Stitches – August 2013

 Quilting For A Cause
 – Grace Bennett, Samantha Phillips And Christopher Ruvo
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Decorators across the country joined Stitches in a quilt-creating project that honors and contributes to many charitable causes and foundations. What resulted is a collection of stories that will touch your heart.

Quilting is more than a pleasant pastime. It’s a living art form with the power to move and inspire, to reflect a culture and generate awareness – even to effect change.

Impressed by quilting’s potential to be a positive force, Stitches was compelled to spearhead a cause-driven quilt project. Titled Quilting For A Cause, the effort resulted in The Stitches Hopeful Hearts Quilt a colorful ensemble of 12 unique blocks created by talented and altruistic embroiderers from around the nation. Rather than advocate on behalf of one cause, the quilt’s individual squares each bring attention to an issue close to the heart of the artisan who stitched it. As a result, a myriad of causes and charities come to the fore, covering those that focus on everything from combating Alzheimer’s and Cystic Fibrosis, to those that fight hunger and domestic violence.

To take the quilt from concept to reality, Stitches turned to Geri Finio, an accomplished quilter and deft embroidery artist. The owner of Studio 187, a custom embroidery studio, did the painstaking quilting, using her talented hands to turn the disparate squares into an attractive, unified quilt. Before Finio (see “Q&A” with her on pg. 59) could get started, however, we needed to find willing square-makers. To do that, we sent an open invitation to embroiderers in the nationwide Stitches community. After poring through the avalanche of interested queries, we enlisted 13 stitch experts some working in pairs whose mix of needle skill and devotion to their causes stood out. Not only did these dedicated stitch pros create artful squares, they directly contributed to their causes through initiatives like volunteering or making donations. Going a step further, they told the Compelling stories behind their quilt blocks through essays that can be read in the pages ahead, and in videos and photos that are viewable online at

Without the hard work of Finio and the rest of the team, without their willingness to take time from their busy days, the quilt would have remained a mere idea, interesting but unrealized. Instead, it came to wonderful life, debuting publically in July at The ASI Show Chicago, one of the top trade shows for the promotional products industry. The show is put on by the Advertising Specialty Institute, Stitches’ parent company. Starting this month, the quilt will travel to the shops of the participating square-makers a journey you can learn more about online at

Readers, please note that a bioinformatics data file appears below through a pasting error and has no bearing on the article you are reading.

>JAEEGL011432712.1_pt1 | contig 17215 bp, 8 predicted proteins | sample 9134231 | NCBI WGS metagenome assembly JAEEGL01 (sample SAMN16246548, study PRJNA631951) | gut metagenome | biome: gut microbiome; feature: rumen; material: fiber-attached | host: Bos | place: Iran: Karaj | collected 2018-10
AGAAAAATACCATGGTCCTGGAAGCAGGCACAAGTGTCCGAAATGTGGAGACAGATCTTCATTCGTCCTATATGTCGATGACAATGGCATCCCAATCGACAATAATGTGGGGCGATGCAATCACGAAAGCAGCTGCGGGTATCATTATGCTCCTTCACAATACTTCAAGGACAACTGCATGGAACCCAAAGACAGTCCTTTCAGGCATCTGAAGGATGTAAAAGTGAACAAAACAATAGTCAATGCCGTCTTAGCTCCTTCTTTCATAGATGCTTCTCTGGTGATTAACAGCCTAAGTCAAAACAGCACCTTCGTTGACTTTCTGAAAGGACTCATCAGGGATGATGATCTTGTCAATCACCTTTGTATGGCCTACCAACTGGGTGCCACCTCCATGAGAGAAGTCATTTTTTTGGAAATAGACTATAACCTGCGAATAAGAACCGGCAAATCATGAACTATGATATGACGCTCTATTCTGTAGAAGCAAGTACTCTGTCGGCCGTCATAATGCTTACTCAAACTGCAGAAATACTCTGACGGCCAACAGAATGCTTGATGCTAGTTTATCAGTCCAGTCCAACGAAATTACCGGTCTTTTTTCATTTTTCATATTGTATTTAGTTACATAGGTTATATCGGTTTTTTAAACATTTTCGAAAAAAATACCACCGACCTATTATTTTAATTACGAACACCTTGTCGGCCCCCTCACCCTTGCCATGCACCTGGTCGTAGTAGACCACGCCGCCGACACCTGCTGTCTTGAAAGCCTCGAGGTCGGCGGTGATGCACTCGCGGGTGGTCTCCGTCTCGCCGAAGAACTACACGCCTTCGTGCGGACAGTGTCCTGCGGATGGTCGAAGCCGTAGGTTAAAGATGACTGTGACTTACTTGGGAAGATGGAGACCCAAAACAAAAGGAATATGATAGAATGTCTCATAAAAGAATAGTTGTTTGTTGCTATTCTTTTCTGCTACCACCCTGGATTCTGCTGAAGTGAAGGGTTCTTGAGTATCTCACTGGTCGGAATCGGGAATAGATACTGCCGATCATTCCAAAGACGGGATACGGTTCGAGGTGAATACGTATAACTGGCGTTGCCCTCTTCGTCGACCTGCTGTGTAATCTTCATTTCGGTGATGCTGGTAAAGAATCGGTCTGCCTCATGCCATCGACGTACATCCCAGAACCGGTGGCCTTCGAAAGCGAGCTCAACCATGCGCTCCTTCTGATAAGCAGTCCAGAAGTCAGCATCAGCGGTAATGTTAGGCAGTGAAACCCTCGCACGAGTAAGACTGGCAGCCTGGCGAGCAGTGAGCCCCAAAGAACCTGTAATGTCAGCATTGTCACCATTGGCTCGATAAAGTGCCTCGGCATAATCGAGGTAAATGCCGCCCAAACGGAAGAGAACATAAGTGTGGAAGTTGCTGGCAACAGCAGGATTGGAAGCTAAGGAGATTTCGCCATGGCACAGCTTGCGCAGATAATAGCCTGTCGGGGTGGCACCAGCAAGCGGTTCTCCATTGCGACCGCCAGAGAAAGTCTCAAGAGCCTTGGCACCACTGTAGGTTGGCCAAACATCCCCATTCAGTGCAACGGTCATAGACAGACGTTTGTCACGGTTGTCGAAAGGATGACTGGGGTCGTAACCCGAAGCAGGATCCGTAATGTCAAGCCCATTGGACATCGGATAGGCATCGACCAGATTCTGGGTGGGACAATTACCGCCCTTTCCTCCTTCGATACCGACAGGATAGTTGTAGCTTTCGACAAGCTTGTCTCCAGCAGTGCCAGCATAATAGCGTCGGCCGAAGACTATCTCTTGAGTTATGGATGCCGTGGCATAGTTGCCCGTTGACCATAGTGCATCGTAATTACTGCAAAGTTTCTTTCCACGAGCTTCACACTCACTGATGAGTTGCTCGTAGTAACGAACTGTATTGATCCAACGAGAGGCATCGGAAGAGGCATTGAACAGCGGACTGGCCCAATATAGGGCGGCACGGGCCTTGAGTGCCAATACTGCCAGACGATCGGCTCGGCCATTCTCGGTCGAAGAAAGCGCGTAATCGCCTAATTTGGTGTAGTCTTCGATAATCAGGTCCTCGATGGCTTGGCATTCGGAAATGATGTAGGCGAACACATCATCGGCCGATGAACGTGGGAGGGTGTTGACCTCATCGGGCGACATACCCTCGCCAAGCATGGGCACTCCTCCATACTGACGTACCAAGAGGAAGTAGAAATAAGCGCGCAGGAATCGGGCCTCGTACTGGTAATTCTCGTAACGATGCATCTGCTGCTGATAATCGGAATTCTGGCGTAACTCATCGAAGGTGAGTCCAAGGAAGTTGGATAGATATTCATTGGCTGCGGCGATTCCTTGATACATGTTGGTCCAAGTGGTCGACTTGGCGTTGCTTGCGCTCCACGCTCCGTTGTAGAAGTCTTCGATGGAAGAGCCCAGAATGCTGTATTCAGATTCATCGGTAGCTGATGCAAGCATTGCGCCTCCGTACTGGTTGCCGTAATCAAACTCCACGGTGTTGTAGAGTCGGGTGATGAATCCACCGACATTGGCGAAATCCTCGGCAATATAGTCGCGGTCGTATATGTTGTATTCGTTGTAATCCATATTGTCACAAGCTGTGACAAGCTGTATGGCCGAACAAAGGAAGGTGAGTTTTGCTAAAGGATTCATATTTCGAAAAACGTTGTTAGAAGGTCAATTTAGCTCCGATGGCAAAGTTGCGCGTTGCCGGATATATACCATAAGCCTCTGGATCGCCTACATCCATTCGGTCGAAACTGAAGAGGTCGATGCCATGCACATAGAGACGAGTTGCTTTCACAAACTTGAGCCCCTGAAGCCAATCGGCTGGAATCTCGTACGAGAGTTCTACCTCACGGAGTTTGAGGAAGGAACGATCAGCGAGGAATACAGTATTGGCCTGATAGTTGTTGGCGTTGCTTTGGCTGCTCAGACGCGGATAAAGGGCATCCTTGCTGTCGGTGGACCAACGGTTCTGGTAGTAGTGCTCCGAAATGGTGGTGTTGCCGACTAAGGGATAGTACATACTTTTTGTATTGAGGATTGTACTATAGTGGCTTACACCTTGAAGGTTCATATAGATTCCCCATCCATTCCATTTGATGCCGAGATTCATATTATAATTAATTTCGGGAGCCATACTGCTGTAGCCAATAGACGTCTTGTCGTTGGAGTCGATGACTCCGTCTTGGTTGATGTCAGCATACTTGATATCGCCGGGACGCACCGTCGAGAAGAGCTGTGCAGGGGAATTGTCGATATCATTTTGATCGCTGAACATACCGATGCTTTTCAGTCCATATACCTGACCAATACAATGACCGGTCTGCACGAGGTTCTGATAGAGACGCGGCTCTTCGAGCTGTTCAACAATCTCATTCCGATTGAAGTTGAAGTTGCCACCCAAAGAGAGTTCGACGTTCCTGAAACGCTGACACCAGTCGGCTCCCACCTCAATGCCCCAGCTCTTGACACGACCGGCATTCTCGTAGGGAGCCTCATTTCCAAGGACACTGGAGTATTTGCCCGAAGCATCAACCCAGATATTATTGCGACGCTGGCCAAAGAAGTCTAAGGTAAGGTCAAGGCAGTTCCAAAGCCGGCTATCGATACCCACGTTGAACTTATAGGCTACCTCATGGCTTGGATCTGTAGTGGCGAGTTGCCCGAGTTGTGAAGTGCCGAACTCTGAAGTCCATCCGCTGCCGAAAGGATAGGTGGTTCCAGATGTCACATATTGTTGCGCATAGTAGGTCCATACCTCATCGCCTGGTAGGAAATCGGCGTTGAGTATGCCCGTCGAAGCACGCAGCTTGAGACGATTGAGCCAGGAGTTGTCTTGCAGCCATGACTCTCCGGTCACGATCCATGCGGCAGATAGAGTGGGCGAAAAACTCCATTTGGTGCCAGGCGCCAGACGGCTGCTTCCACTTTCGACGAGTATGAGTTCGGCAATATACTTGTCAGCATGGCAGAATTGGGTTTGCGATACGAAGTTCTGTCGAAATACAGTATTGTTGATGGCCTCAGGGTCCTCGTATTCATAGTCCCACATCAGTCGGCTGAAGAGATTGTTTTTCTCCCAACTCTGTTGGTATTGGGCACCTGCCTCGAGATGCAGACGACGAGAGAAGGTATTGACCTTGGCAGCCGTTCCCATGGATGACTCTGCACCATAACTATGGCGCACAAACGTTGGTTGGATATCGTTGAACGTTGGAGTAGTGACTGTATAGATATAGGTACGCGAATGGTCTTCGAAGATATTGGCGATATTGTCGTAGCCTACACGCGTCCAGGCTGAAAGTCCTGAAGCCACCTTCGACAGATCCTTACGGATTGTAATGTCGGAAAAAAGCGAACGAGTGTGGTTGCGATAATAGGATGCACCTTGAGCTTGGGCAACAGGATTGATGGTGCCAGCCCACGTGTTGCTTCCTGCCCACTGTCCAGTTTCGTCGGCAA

After completing its cross-country trip, the quilt will find a final home at ASI’s corporate headquarters, where it’ll be prominently displayed in a main corridor that hundreds of employees walk through daily. “ASI is incredibly proud of the decorators who so generously donate their time and resources to public service and we can’t think of a more fitting display of their commitment to making the world a better place than this beautiful quilt,” said Timothy M. Andrews, president and chief executive officer of ASI.

For us at Stitches, the quilt project meant a lot. It was a chance to take part in the storied quilting tradition. It was a chance to help create a shared purpose among embroiderers and to call attention to worthy causes. And, it was a chance to reflect to a wide audience something special that we experience day in and day out in talking to embroiderers around the country: that the people who make up this industry have a lot of heart. Christopher Ruvo


Embroiderers relate the stories behind their quilt block in their own words. Plus, we offer technical breakdowns of each square and insight and feedback from the charities they support.

Alzheimer’s Awareness

Square Stitchers: Gail Gilmore and Donna Fenstermacher, A To Z Wear Ltd., Cincinnati

“When we learned about Stitches’ Quilting For A Cause project, we saw it as an opportunity to help raise awareness about Alzheimer’s disease. That’s why we created this particular square.